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Introduction of welfare case toolkit
Caroline Allen

BEVA launches one-stop shop to help navigate equine welfare cases

A practical ‘welfare case toolkit’ has been developed in conjunction with the RSPCA and includes a welfare workflow and quick download guides and welfare case forms.

Being called out to a welfare case to assess immediate veterinary needs is part of an ambulatory vet’s role and he or she may also be required to act as a witness.

“Welfare assessments can sometimes be intimidating and it’s natural to feel vulnerable, particularly when circumstances are difficult”, said Merry Smith, BEVA council member who led the project on behalf of BEVA. “Our new ‘Welfare Case Toolkit’ gives you access to the information and resources, even when you are on the road, to support you in dealing with a welfare case.”

The interactive ‘Welfare Workflow’ provides a step-by-step guide to what happens when a vet is called upon to provide an opinion on the health and welfare of the animals involved. It has been produced in a mobile-friendly format or can be printed out and kept in the car. Supporting the ‘Workflow’ is a series of quick downloads, covering all aspects of the process:

  • approach to the welfare case
  • letter of instruction
  • Section 18 of the Animal Welfare Act (2006) certificate
  • witness details sheet
  • witness statement form
  • RSPCA vet examination form
  • guidance notes on how to complete a vet examination welfare case form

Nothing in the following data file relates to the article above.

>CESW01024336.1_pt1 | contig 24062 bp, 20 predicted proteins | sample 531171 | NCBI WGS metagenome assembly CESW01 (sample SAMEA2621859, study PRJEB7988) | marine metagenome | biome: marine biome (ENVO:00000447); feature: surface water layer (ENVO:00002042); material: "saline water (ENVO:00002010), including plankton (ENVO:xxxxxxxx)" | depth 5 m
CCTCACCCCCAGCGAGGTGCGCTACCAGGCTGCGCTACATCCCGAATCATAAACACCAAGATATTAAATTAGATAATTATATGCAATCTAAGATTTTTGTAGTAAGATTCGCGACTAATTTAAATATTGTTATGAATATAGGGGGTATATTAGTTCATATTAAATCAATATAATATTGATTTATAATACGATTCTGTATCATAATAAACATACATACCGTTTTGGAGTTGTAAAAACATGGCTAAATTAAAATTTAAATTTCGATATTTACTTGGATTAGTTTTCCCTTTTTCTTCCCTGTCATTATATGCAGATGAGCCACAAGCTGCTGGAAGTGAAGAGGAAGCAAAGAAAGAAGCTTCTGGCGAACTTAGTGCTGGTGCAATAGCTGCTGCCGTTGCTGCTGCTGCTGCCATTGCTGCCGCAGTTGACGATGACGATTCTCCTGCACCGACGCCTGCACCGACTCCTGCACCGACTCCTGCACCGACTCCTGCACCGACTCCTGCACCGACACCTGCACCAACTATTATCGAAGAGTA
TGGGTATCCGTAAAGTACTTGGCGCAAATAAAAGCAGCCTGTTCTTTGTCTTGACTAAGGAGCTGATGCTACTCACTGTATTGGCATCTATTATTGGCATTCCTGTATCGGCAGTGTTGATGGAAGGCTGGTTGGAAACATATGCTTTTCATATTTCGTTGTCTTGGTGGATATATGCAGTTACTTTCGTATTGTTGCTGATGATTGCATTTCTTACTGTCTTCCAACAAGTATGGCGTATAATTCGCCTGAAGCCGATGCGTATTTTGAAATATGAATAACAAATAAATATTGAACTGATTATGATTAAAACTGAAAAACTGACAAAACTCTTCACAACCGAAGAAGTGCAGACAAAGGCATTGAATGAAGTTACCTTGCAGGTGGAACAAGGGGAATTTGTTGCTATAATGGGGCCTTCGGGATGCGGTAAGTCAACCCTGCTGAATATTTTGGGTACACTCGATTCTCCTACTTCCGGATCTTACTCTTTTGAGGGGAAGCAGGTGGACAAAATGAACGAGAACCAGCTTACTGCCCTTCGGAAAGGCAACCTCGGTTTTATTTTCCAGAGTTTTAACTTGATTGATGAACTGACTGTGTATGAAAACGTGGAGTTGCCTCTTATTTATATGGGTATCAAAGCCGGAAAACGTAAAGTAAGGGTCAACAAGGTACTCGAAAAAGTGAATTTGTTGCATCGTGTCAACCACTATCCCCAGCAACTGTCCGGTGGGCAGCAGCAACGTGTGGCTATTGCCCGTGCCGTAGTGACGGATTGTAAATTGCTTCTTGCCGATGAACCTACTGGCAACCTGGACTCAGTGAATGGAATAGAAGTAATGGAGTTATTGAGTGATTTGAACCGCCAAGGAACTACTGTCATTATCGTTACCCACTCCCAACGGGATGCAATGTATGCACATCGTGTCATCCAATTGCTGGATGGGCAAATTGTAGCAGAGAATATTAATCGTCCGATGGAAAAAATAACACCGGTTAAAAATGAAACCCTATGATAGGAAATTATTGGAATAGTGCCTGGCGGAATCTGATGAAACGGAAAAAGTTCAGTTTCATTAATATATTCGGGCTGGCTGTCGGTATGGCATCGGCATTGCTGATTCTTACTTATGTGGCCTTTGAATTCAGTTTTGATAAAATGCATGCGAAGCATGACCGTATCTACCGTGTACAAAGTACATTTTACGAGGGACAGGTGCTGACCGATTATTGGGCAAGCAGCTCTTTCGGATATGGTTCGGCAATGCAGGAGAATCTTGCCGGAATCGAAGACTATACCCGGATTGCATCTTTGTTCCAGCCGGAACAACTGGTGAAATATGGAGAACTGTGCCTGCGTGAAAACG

Caroline Allen, chief veterinary officer at the RSPCA said: "Vets are absolutely critical to the work of the RSPCA and while we know many vets get a lot of satisfaction from this work saving animals from cruelty and suffering, we know that this work can sometimes be daunting and the law confusing. We are delighted to have worked with BEVA on providing this guidance and hope it is the first step in us providing more support to vets doing this vital work – we literally couldn't do it without you.”

The Welfare Case Toolkit is available free to BEVA members.

 

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New York to ban sale of foie gras

News Story 1
 New York City councillors have voted overwhelmingly in favour of legislation that will see the ban of foie gras in the city. The move, which comes in response to animal cruelty concerns, will take effect in 2022.


 Councillor Carlina Rivera, who sponsored the legislation, told the New York Times that her bill “tackles the most inhumane process” in the commercial food industry. “This is one of the most violent practices, and it’s done for a purely luxury product,” she said.


 Foie gras is a food product made of the liver of a goose or duck that has been fattened, often by force-feeding. New York City is one of America’s largest markets for the product, with around 1,000 restaurants currently offering it on their menu. 

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Humane Slaughter Association student scholarships open for applications

Applications for the Humane Slaughter Association’s student/trainee Dorothy Sidley Memorial Scholarships are now open.

The Scholarships provide funding to enable students or trainees in the industry to undertake a project aimed at improving the welfare of food animals during marketing, transport and slaughter. The project may be carried out as an integral part of a student's coursework over an academic year, or during the summer break.

The deadline for applications is midnight on the 28 February 2020. To apply and for further information visit www.hsa.org.uk/grants or contact the HSA office.